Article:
Common Jaw Exercises in the Treatment of TMJ Dysfunction

What is TMJ Dysfunction?

The temporomandibular joint, or TMJ, is formed by your jaw bone (mandible) and skull (temporal bone). Dysfunction of this joint is common and results in a variety of symptoms. People with TMJ dysfunction may experience: headaches, jaw pain, neck pain, earaches and/or ringing, and at times difficulty opening the mouth. Joint noise such as “clicking or grinding” may also occur.


The causes of TMJ dysfunction vary. Common factors include localized arthritis, injury, occlusal (bite) imbalance, and stress in the form of clenching and/or grinding. Exercises relax the jaw muscles, reduce strain to the TMJ, decrease clenching/grinding, restore normal motion, and increase joint stability (strength).

Specific Exercises for the TMJ


  1. Normal resting tongue position – Place your tongue against the roof of the mouth as if making a “clucking/clicking” sound. Ideally the front 1/3 of the tongue should rest upwards, just behind the front teeth. This is considered to be the best position for your tongue to help keep the jaw muscles more relaxed.


  1. Controlled Opening – Place your tongue towards the roof of the mouth (exercise #1 above). Open comfortably without pulling the tongue away from its upward position. This is intended to limit jaw movement and minimize excessive strain to the ligaments and muscles that support the TMJ. This also often helps to decrease joint noise.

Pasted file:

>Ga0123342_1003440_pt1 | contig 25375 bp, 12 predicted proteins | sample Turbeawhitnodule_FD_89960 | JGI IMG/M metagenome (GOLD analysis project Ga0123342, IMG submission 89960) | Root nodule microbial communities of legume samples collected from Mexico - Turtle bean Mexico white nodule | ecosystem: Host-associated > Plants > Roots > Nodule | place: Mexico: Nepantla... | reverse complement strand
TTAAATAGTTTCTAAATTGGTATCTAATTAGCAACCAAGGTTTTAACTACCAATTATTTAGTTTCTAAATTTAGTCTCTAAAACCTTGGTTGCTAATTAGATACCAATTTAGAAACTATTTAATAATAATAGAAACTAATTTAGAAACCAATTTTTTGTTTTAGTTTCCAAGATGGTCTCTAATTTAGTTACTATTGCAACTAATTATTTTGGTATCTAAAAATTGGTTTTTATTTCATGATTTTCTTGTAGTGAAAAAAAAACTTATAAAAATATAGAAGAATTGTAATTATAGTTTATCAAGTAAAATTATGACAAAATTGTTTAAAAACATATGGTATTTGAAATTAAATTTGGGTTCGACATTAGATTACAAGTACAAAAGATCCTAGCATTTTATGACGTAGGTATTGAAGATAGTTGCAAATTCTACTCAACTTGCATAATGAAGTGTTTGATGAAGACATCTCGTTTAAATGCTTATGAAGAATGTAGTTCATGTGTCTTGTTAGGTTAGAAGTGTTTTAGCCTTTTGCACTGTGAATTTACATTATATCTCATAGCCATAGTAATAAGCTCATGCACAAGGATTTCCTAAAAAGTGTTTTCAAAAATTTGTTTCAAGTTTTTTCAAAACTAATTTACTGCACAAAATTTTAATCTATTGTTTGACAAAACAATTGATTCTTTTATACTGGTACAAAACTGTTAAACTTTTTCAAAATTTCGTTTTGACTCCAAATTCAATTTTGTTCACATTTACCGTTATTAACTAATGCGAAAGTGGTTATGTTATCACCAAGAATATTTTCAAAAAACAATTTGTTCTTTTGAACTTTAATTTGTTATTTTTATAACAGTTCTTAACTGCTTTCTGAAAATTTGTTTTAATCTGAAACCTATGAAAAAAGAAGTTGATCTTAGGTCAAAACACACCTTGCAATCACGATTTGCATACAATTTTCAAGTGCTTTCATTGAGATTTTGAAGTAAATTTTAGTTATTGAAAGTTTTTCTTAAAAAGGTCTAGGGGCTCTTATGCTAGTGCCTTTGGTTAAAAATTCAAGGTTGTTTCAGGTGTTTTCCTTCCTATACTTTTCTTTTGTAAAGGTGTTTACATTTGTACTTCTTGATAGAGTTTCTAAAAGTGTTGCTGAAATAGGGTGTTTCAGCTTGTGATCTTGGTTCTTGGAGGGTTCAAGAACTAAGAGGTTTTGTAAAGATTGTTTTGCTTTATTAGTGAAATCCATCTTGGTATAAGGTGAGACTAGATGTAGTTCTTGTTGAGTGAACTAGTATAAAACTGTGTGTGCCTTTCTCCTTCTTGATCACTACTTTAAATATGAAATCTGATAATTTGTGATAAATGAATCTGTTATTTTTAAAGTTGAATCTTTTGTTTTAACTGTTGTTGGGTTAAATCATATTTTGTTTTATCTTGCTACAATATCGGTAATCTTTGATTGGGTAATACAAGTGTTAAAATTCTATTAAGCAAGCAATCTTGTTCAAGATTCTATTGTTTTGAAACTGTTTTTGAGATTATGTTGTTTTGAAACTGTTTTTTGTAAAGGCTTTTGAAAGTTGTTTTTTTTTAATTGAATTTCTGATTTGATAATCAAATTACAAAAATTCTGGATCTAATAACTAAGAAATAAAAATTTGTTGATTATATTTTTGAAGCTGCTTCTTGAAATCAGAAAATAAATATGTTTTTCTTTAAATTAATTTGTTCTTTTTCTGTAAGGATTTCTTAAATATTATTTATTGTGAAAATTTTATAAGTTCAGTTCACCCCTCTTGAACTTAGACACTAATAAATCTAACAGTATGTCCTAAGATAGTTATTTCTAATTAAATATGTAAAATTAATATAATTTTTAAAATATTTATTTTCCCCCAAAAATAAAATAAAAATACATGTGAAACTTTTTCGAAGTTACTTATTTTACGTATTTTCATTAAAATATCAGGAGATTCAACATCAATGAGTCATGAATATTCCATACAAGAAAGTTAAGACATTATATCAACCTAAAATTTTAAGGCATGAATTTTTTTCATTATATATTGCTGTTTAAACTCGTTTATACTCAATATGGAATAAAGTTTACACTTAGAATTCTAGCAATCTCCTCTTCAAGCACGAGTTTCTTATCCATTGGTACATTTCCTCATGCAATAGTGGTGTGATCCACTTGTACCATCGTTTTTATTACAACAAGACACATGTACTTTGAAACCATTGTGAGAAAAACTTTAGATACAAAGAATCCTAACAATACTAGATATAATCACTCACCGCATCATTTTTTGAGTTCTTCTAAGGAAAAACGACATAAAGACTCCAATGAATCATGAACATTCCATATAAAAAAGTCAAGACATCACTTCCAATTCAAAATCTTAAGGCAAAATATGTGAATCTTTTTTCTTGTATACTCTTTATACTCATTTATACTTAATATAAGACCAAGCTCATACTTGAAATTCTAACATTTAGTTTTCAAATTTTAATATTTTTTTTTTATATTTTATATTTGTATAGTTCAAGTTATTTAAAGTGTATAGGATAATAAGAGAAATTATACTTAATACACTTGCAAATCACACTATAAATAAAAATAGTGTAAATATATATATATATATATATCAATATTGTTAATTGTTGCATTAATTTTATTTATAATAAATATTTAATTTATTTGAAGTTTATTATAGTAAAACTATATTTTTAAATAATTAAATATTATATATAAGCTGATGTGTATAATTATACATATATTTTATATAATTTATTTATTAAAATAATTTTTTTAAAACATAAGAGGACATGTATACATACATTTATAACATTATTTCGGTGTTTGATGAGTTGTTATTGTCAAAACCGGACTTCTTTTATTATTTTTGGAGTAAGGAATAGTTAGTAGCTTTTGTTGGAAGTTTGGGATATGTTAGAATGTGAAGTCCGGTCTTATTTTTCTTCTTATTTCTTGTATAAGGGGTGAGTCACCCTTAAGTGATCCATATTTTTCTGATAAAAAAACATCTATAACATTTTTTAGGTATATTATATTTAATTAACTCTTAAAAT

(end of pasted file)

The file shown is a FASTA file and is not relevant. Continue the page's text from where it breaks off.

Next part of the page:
1. Mandibular Isometrics – This exercise has also been called rhythmic stabilization. The goal is to increase muscular control or strength by a series of contractions. Place the jaw in rest position with slight opening and then lightly push against the lower jaw in six different directions: open, close, right, left, backward, forward – without letting the lower jaw move. Keep the amount of resistance very light.


  1. Axial Extension of the Cervical Spine – This exercise is used to improve the relationship of the head to cervical spine (neck). It helps to decrease postural stress that could influence the jaw muscles. Tilt the head (eyes) down slightly, complete a gentle chin tuck, then finish with a tiny “nod” of the head without losing the chin tuck position.

If you are experiencing any symptoms associated with TMJ dysfunction, we may be able to help. Contact our clinic today to be evaluated by a TMJ specialist.